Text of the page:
Saturday, 4 August 2012

Little Shop of Horrors

This tale unfortunately does not involve me walking through the wholesale flower district and discovering a strange and interesting plant after a total eclipse of the sun.  I'm sure most people have heard of a Venus Flytrap, but not everyone knows we have our own local carnivorous plants.  In fact, we have 11 species of carnivorous plant in British Columbia, which includes sundews, butterworts, bladderworts, and even a pitcher plant.

My reference specifically pertains to the genus Drosera, which are collectively known as the sundews.  Rather than try to describe a sundew, it's best to just see photos of the two common species in our province: Round-leaved Sundew (D. rotundifolia) and Great Sundew (D. anglica).

In case this needs to be clarified, the one with the round leaves is Round-leaved Sundew (Drosera rotundifolia)

And this would be a Great Sundew (Drosera anglica), which is confusing because all sundews are great

The stalked glands tipped with sticky secretions on sundew leaves serve to attract and trap insects and, once captured, enzymes are released to digest the prey.  The enzymes break down the insects into nutrients that can be absorbed by sessile glands on the sundew's leaf surface.  I have seen many sundews in the last few years, but I had never taken the time to look carefully through patches of them for large, captured prey items.  While transiting north to Valemount from Kamloops, I had a specific destination in mind to stop and look around.  Every time I drove by the location in previous summers, I thought "That looks interesting!"  A couple weeks ago I was finally able to walk around and determine firsthand whether the location was indeed interesting - for the record, it was quite special from a botanical perspective.  The area was dotted with both Round-leaved and Great Sundews and Bog Clubmoss (Lycopodiella inundata) popping up through an extensive mat of sphagnum moss.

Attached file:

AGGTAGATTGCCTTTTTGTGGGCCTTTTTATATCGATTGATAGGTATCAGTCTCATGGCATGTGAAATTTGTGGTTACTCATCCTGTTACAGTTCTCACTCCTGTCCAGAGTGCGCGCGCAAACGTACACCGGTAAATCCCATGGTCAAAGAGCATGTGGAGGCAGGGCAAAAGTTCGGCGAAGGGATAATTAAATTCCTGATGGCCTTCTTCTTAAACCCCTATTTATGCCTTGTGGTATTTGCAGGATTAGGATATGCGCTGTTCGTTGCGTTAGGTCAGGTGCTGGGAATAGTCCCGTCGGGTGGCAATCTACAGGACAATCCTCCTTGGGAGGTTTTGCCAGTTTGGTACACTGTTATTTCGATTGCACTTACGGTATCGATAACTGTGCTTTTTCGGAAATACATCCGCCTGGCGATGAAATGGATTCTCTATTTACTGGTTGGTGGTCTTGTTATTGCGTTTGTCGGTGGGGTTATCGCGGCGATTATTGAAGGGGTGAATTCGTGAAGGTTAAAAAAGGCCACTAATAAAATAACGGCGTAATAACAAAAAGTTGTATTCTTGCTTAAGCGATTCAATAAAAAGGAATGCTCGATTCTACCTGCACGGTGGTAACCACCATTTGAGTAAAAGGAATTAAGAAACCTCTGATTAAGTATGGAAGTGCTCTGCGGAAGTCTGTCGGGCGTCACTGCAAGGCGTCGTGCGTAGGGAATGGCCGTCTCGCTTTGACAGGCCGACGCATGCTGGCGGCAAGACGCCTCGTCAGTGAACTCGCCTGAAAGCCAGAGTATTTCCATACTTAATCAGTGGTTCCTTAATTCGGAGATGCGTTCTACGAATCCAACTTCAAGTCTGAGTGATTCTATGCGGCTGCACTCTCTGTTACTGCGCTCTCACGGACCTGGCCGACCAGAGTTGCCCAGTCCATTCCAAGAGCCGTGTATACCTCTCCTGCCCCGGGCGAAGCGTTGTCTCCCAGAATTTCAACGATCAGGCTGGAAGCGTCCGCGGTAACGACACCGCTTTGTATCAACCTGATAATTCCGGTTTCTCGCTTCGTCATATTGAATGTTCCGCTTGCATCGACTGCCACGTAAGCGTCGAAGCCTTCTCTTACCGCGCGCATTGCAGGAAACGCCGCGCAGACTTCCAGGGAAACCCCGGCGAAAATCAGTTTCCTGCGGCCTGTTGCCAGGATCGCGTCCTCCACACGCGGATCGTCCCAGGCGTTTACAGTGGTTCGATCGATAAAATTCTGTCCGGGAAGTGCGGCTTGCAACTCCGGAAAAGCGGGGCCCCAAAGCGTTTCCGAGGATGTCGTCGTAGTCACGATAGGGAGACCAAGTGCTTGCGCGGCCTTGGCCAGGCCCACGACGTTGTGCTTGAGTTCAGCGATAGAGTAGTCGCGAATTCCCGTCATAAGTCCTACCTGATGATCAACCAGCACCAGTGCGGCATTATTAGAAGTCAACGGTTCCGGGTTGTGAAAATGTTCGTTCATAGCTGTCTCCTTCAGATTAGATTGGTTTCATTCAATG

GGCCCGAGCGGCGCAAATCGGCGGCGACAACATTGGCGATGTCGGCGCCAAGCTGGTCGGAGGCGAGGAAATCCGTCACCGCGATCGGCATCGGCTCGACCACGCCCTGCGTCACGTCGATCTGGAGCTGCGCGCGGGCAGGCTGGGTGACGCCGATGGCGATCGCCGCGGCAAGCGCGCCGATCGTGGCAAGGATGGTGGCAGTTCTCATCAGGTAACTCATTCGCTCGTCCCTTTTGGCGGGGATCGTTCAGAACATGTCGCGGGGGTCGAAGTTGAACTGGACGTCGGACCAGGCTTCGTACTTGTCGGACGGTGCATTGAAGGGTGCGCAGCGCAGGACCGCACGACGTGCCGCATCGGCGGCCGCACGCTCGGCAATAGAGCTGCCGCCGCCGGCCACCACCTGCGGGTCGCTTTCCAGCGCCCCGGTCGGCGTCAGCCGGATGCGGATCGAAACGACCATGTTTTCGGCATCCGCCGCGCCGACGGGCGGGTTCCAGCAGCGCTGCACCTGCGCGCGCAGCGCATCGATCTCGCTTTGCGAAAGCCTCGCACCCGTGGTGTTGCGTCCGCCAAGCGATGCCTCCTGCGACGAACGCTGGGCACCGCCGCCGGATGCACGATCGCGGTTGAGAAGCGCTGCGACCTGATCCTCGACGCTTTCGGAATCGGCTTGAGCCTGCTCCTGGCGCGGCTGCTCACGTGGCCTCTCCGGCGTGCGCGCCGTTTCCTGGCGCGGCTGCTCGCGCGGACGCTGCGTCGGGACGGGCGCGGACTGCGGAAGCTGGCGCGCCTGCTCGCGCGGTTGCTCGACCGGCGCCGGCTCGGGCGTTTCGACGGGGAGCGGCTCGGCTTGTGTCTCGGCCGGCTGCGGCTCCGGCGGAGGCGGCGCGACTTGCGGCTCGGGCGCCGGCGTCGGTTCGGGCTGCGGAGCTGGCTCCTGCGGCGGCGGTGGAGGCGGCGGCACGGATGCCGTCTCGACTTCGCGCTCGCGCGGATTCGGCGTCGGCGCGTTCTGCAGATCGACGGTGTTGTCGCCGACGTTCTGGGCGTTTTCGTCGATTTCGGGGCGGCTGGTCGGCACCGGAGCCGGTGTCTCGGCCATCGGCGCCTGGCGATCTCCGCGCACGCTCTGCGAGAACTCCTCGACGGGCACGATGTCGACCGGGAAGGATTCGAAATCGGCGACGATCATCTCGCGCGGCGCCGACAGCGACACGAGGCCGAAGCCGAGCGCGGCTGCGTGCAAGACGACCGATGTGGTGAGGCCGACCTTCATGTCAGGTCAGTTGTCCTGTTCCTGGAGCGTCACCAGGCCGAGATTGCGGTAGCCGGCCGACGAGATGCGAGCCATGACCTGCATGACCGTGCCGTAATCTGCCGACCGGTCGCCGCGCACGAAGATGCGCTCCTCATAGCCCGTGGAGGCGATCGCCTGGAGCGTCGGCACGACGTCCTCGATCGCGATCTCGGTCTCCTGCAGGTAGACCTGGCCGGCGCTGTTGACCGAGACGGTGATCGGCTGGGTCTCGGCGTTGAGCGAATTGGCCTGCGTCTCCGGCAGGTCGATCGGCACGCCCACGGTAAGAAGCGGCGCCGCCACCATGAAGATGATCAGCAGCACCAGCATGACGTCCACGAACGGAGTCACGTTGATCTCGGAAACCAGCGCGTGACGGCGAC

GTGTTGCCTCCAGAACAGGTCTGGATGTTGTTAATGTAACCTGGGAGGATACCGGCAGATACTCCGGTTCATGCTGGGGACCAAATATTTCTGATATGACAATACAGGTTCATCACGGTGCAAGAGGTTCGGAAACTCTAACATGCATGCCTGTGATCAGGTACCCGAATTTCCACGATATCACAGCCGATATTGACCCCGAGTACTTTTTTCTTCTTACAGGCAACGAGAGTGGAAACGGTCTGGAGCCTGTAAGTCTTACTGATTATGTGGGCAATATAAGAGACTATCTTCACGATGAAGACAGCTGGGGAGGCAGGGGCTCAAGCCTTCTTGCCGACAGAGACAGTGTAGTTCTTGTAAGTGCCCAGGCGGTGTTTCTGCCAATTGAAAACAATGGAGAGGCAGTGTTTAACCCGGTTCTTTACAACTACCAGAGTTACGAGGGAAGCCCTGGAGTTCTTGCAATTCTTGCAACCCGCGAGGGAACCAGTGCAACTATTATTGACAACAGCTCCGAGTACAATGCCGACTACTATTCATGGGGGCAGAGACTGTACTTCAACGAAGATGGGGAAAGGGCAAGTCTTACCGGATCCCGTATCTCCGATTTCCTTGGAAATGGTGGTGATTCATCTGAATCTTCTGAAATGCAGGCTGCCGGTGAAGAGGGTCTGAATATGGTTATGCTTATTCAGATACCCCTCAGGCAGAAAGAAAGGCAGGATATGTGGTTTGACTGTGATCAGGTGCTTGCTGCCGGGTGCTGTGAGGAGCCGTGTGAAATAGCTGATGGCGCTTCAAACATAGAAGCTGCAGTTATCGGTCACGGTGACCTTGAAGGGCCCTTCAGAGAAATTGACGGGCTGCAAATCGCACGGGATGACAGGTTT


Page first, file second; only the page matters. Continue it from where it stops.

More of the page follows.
While wandering around the boggy habitat with my head down, I noticed a moth had been captured by one one of the Great Sundews!  I was unaware how effective the adhesive glands of sundews could be in capturing insects.

It kind of seems like four sundews are arguing about who gets the meal - the moth, for the record, appears to be Rheumaptera undulata

Shortly after seeing the trapped moth, a damselfly was found trapped by the sticky secretions of two sundew leaves!

The damselfly appears to be an Emerald Spreadwing (Lestes dryas) and it has been "double-hooked" by a Great Sundew

Next on the menu for the sundews was another moth.  Jamie spotted the trapped moth and it appeared to still be struggling to extricate itself from the long, stalked glands.  One look at this moth and it was clear its fate was sealed and it would soon be served an enzymatic cocktail.

The fate of this moth appeared to be sealed by the sticky sundew secretions

Another damselfly was captured by sundew leaves that appeared to be reaching up like hands to drag it down.

Emerald Spreadwings should learn that crowd surfing on sundews could get you killed

I now know that sundews have the capacity to trap insects as large as damselflies and moths.  What is the limit of their effectiveness?  Can they take down dragonflies or butterflies?  I had to wonder what happened to a Canadian Tiger Swallowtail (Papilio canadensis) that was found dead in the bog.  Did a dragonfly or bird kill it or did it happen to land in with the sundews and get stuck?  You decide!

Who killed this Canadian Tiger Swallowtail?  I think it was Professor Plum in the observatory with the candlestick... or maybe it was indeed the sundews?

These sundews are nowhere near as sinister as the Audrey 2 in the 80s version of Little Shop of Horrors, but its the best our local carnivorous plants have to offer.  If you happen to find yourself wandering through a bog and notice sundews, take the time to inspect them and you'll be amazed at how effective they are for a passive predator.

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